Parker, G. G., & Van Alstyne, M. W. (2005). Two-sided network effects: A theory of information product design. Management Science, 51(10), 1494-1504.

Verganti, R. (2011). Radical design and technology epiphanies: A new focus for research on design management. Journal of Product Innovation Management,28(3), 384-388.

 

Module 4 - Tue July 11th, h14.00-17.00

Topic: Open Innovation

Instructor: Federico Frattini

Main contents: overview of current research on open innovation and external technology acquisition will be provided, factors affecting a firm's ability to identify, acquire, integrate and commercialize external technology. Future promising avenues in open innovation.

Reading assignments

Bianchi, M., Frattini, F., Lejarraga, J. and Di Minin, A. (2014). Technology exploitation paths: combining technological and complementary resources in new product development and licensing, Journal of Product Innovation Management

Lewin, A.Y., Massini, S. and Peeters, C. (2011). Microfoundations of Internal and External Absorptive Capabity Routines, Organisation Science

Kotlar, J., De Massis, A., Frattini, F., Fang, H. and Bianchi, M. (2013). Technology Acquisition in Family and Non-Family Firms: a Longitudinal Analysis of Spanish Manufacturing Firms, Journal of Product Innovation Management.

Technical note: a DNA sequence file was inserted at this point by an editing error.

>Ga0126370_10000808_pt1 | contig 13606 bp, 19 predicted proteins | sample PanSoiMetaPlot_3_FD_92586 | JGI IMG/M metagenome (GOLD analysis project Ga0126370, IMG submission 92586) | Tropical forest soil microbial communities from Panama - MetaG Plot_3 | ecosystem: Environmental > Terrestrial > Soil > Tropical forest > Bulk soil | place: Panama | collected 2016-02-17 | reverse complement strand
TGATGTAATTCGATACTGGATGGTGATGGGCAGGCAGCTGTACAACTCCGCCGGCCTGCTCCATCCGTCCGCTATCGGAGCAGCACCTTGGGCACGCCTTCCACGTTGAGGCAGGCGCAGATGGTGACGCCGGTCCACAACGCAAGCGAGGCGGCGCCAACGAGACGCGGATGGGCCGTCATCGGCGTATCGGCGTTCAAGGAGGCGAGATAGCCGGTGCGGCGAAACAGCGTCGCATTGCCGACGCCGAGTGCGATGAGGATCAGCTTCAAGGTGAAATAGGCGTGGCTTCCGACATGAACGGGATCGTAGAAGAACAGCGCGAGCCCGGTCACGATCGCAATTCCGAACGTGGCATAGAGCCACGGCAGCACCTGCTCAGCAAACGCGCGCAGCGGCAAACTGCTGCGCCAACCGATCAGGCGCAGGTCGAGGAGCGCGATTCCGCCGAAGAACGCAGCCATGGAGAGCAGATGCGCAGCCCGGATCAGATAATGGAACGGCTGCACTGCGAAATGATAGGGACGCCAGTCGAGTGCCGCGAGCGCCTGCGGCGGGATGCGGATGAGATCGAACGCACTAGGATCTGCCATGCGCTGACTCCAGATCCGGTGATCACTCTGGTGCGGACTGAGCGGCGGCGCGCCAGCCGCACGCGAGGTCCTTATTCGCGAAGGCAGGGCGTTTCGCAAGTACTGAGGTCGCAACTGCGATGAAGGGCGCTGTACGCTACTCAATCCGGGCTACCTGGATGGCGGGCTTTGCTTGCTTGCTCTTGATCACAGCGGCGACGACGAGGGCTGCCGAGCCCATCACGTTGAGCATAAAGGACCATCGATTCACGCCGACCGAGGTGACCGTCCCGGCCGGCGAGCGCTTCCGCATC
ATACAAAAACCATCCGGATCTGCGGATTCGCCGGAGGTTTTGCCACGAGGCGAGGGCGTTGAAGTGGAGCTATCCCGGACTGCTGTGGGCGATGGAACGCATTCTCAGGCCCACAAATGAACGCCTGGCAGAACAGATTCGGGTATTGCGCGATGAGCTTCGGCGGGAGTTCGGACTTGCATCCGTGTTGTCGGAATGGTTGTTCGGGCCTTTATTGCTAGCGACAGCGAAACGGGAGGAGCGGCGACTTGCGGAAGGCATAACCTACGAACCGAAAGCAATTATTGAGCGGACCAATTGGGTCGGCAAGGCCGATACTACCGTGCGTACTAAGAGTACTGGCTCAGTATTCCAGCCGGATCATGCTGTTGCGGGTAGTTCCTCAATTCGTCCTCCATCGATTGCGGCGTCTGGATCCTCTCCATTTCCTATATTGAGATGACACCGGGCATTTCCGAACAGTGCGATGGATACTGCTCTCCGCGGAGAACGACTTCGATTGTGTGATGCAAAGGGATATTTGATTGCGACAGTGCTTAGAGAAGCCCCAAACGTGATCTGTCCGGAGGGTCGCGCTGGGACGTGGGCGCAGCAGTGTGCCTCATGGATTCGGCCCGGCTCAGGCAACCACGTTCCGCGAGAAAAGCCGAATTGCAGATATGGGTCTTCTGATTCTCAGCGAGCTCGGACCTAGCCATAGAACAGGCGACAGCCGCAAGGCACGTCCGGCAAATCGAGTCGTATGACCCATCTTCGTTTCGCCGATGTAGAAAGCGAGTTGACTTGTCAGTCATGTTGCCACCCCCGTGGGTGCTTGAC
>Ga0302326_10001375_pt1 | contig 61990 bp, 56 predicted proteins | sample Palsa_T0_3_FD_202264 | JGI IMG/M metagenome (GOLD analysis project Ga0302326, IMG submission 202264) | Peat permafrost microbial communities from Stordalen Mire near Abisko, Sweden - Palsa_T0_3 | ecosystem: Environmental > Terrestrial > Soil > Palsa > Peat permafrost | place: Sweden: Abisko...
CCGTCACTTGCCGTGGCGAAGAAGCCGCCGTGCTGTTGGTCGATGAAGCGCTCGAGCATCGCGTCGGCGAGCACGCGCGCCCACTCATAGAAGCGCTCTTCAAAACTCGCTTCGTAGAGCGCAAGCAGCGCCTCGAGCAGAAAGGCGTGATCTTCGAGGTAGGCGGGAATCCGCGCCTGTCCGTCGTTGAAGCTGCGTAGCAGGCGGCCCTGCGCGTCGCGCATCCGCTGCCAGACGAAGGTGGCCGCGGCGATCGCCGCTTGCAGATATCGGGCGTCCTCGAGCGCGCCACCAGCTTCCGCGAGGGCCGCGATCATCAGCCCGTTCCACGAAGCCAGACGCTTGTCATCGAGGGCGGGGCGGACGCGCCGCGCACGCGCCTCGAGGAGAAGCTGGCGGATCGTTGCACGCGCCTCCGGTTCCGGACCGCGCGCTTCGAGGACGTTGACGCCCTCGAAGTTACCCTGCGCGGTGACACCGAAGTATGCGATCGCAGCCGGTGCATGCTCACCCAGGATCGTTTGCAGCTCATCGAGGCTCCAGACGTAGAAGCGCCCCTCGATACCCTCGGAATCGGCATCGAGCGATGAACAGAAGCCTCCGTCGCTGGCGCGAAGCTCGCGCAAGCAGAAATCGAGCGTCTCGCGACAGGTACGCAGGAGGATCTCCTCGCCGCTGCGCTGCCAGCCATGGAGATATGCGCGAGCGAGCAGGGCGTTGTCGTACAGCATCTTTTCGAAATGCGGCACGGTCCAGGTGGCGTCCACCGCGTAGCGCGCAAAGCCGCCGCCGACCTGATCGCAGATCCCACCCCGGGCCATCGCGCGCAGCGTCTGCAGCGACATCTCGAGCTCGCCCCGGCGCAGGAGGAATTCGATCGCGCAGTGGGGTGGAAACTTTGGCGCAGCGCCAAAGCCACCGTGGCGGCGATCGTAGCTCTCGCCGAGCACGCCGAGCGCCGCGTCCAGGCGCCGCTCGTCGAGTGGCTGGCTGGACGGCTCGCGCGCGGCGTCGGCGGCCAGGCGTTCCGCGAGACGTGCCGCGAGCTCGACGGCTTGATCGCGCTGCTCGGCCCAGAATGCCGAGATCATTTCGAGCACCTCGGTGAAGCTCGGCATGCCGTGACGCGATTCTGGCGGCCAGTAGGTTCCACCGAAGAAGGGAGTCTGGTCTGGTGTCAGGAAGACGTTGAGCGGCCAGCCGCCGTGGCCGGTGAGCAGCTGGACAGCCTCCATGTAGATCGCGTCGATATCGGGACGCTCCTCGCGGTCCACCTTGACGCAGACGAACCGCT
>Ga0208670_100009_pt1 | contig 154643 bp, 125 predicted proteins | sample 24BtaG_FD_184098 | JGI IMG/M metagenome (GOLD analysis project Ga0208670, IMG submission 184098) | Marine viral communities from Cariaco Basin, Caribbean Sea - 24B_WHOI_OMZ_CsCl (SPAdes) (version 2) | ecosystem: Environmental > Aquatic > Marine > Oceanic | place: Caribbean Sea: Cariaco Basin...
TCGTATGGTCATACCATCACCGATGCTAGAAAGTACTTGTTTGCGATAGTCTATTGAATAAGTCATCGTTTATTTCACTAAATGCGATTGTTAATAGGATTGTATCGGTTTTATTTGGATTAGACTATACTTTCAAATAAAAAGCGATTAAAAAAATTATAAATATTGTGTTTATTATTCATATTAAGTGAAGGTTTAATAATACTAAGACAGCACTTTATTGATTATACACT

Background literature

West, J. and Bogers, M. (2014). Leveraging External Sources of Innovation: a Review of Research on Open Innovation, Journal of Product Innovation Management

Cohen, W. and Levinthal, D. (1990). Absorptive Capacity: a New Perspective on Learning and Innovation, Administrative Science Quarterly

Cassiman, B. and Veugelers, R. (2006). In search of Complementarities in Innovation Strategy: Internal R&D and External Knowledge Acquisition, Management Science

Chrisman, J., Chua, J., De Massis, F., Frattini, F. and Wright, M. (2014). The Ability and Willingness Paradox in Family Firm Innovation, Journal of Product Innovation Management

Lane, P., Balaji, K. and Seemantini, P. (2006). The Reification of Absorptive Capacity: a Critical Review and Rejuvenation of the Construct, Academy of Management Review.

 

Module 5 - Thu July 13th, h14.00-17.00

Topic: Alliances

Instructor: Massimo G. Colombo

Reading assignments